Even Better Than Planned

Even Better Than Planned

When David Charles took over as Mount Sterling Police chief in 2011, he and his staff developed a detailed and rigorous five-year plan – nine months later they had tackled everything on their list and built another plan.

Having just finished his fifth year as chief, Charles and MSPD are finishing up their third ‘five-year plan,’ having successfully completed large-scale initiatives such as earning accreditation, moving to a new facility, beginning a K-9 unit, starting a chaplaincy service and engaging the community. 

This type of initiative, passion and success characterize this eastern Kentucky department of 21 sworn officers who aren’t satisfied with status quo, but instead are committed to making the Mount Sterling Police Department one of the best-trained and capable agencies in the commonwealth.

“I always thought to myself if I ever had the chance to become chief, I’d like to see this and this and this – a list of things I’d like to see – and I tried to keep those in mind when I became chief,” Charles said. 

But his drive to see bigger and better things stemmed from having served with the capable and forward-thinking department since 1991. Having come up through the ranks, Charles has had a hand in many of the major initiatives MSPD has undertaken in the past two decades.

“I came up in my career having done everything from writing parking tickets to working traffic,” Charles said.

Mount Sterling Police Chief David Charles  set high expectations when he took over the department in 2011. Having served MSPD for 26 years, he is passionate about the community he serves and the men and women serving in his ranks. (Photo by Jim Robertson)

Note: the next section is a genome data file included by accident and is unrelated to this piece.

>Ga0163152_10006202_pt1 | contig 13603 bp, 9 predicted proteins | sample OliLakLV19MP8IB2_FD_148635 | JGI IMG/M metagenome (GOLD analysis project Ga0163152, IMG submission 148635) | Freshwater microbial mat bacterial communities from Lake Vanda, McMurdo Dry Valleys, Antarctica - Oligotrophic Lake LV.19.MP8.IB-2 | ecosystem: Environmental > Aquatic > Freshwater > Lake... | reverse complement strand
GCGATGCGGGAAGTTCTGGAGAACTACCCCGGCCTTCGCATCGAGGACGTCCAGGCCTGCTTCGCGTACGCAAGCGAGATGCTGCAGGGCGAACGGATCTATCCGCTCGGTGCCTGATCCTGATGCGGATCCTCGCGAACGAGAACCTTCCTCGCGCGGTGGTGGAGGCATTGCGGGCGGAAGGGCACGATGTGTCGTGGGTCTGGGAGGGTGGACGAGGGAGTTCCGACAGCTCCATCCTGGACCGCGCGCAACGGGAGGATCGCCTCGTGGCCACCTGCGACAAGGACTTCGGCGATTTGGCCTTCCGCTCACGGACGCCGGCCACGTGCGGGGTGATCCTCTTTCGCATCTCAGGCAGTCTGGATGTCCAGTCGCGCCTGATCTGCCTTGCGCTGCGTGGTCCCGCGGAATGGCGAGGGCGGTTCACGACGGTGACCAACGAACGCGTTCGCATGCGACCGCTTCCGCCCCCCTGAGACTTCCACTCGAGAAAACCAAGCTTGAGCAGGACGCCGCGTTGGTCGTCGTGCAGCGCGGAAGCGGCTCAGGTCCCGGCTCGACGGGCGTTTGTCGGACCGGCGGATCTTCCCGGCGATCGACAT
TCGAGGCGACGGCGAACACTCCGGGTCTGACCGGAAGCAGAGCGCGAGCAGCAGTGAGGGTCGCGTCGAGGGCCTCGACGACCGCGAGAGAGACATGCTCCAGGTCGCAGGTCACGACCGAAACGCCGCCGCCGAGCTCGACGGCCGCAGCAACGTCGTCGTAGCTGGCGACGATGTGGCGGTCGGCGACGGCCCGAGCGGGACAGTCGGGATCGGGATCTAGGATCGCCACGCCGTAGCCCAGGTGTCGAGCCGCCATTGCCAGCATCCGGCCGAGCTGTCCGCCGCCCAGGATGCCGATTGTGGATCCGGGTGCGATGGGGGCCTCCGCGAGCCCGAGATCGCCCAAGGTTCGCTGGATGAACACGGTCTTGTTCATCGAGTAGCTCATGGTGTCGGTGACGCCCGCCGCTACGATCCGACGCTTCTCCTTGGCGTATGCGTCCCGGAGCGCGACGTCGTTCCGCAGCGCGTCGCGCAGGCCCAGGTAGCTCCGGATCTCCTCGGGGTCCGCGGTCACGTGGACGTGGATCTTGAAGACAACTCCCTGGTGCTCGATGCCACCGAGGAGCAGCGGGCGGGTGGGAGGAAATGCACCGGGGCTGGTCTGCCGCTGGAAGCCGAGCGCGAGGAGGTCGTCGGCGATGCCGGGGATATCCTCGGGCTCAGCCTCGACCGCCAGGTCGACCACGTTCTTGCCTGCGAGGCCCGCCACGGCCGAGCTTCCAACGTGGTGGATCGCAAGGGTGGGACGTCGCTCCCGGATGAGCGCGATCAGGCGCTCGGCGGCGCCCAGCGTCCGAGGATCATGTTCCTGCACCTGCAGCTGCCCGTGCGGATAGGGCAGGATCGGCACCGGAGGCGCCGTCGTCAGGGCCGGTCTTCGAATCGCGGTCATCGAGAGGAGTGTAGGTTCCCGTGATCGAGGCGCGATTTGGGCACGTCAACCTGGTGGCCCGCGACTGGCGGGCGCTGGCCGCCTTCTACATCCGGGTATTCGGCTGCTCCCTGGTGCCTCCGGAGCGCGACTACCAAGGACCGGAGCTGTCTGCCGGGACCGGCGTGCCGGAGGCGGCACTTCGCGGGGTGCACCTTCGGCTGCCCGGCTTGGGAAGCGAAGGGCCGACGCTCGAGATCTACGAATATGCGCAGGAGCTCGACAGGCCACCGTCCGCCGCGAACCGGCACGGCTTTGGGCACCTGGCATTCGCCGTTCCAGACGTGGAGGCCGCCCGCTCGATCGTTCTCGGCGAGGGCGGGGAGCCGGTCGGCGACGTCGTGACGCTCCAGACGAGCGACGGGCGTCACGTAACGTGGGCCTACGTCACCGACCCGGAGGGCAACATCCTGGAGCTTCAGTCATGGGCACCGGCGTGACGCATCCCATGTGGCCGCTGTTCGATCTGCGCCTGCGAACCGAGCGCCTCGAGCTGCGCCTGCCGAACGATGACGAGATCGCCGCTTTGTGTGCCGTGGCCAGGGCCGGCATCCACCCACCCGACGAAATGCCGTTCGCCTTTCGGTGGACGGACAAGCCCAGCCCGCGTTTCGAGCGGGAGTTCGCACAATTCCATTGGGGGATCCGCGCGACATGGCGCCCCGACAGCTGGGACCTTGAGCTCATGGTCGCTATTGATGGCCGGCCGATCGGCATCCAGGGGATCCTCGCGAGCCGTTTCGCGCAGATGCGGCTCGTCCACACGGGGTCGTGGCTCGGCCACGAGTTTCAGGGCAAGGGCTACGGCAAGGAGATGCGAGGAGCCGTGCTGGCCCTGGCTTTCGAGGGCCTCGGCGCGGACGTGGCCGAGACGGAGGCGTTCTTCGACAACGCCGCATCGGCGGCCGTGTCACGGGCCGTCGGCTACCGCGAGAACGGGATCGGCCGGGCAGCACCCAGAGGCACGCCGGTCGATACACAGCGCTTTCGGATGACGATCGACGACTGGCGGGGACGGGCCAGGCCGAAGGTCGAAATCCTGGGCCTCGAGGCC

Mount Sterling Police Chief David Charles  set high expectations when he took over the department in 2011. Having served MSPD for 26 years, he is passionate about the community he serves and the men and women serving in his ranks. (Photo by Jim Robertson)

He found one of his true passions when he was promoted to investigations sergeant in 1999. It was in this position Charles was directed by then-Chief Michael Schnell to create a narcotics unit.

“For an agency our size, that was unheard of,” Charles recalled about the undertaking. “Before the creation of this (unit) we contracted with task forces, which is a common practice. But having our own proved to be so much more reactive, and then that transitioned into being proactive.”

For an area heavily caught in the drug scourge sweeping across the commonwealth, the MSPD Narcotics Unit is a vital component in the agency’s fight to ensure the health and well-being of its community. In the unit’s first round up, they secured 177 indictments, Charles recalled. Through multiple successes, the unit has been able to stay in front of problems. 

“When meth peaked, we’d already started our own clandestine lab response team so we could clean them up and not wait on other agencies,” Charles said. “We could get neighborhoods back together so much quicker.”